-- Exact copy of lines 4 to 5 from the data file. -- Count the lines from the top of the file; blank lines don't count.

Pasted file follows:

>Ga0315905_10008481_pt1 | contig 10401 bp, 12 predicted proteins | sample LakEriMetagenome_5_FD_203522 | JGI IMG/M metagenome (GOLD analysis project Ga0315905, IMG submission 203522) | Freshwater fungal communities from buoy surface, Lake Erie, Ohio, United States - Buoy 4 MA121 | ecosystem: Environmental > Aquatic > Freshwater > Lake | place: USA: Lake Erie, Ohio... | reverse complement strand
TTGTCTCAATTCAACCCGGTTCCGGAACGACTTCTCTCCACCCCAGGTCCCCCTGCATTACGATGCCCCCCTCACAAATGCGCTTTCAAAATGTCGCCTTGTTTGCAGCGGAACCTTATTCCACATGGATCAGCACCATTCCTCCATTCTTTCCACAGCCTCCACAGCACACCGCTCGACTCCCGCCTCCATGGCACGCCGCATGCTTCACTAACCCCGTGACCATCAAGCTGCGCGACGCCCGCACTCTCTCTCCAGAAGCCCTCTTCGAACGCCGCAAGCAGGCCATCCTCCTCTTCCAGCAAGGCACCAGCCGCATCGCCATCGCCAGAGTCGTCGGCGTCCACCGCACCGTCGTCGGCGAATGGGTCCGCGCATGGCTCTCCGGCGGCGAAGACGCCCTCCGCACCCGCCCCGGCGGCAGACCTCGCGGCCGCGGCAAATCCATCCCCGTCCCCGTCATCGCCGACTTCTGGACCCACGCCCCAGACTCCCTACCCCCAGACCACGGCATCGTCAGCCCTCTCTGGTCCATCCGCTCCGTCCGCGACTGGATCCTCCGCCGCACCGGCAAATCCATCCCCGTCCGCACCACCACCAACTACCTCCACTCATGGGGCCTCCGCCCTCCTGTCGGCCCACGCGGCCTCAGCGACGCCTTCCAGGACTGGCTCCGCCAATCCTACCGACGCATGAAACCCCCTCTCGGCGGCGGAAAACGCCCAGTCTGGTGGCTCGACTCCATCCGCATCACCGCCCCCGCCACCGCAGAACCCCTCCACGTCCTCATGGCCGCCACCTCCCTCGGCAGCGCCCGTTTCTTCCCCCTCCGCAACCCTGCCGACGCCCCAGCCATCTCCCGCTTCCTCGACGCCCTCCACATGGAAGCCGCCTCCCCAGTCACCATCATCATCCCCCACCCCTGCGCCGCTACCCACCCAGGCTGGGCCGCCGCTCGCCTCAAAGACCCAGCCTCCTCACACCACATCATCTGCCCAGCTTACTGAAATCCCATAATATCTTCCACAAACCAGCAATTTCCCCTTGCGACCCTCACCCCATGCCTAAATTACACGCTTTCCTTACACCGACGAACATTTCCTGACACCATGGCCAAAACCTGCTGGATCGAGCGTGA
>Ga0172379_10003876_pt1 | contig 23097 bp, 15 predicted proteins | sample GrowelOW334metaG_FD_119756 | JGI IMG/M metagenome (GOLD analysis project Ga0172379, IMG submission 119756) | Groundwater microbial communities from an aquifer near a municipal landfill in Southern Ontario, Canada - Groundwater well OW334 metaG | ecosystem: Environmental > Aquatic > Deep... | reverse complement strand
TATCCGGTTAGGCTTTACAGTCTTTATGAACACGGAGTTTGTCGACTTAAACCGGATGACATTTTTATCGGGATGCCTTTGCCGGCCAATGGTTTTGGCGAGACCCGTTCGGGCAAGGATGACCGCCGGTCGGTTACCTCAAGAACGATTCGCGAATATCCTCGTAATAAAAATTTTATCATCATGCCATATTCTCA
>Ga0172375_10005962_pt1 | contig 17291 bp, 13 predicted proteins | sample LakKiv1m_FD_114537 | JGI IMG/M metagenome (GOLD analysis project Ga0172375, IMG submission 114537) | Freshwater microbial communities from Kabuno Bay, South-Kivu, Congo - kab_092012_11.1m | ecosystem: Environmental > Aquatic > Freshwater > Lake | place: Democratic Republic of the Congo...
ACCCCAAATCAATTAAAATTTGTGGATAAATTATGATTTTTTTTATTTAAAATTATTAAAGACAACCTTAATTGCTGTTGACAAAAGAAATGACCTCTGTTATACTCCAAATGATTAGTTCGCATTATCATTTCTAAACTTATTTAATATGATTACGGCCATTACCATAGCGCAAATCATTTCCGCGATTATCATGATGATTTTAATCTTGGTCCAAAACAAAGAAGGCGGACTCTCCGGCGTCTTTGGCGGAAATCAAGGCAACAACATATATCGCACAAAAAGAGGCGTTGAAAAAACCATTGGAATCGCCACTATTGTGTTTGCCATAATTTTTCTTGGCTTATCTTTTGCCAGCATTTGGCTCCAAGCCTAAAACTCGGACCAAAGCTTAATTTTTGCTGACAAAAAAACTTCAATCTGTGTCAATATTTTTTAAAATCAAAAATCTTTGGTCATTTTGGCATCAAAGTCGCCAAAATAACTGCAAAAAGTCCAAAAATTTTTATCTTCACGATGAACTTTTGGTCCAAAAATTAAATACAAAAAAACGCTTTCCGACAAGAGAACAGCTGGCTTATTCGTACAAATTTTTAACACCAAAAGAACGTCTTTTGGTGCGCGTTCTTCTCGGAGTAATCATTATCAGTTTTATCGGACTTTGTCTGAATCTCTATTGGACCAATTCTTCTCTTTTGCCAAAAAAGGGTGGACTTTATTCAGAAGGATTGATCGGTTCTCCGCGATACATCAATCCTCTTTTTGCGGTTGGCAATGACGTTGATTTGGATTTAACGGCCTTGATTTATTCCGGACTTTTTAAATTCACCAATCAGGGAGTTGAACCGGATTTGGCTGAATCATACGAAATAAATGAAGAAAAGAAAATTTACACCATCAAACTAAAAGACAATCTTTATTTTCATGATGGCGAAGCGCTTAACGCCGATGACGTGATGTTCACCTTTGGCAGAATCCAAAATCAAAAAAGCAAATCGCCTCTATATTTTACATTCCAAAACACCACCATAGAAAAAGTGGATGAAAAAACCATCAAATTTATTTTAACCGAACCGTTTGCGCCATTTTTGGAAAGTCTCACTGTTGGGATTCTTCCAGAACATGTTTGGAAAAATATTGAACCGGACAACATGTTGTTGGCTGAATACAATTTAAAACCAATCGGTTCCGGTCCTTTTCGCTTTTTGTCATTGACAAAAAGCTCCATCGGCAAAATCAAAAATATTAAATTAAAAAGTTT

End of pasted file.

TATCCGGTTAGGCTTTACAGTCTTTATGAACACGGAGTTTGTCGACTTAAACCGGATGACATTTTTATCGGGATGCCTTTGCCGGCCAATGGTTTTGGCGAGACCCGTTCGGGCAAGGATGACCGCCGGTCGGTTACCTCAAGAACGATTCGCGAATATCCTCGTAATAAAAATTTTATCATCATGCCATATTCTCA
>Ga0172375_10005962_pt1 | contig 17291 bp, 13 predicted proteins | sample LakKiv1m_FD_114537 | JGI IMG/M metagenome (GOLD analysis project Ga0172375, IMG submission 114537) | Freshwater microbial communities from Kabuno Bay, South-Kivu, Congo - kab_092012_11.1m | ecosystem: Environmental > Aquatic > Freshwater > Lake | place: Democratic Republic of the Congo...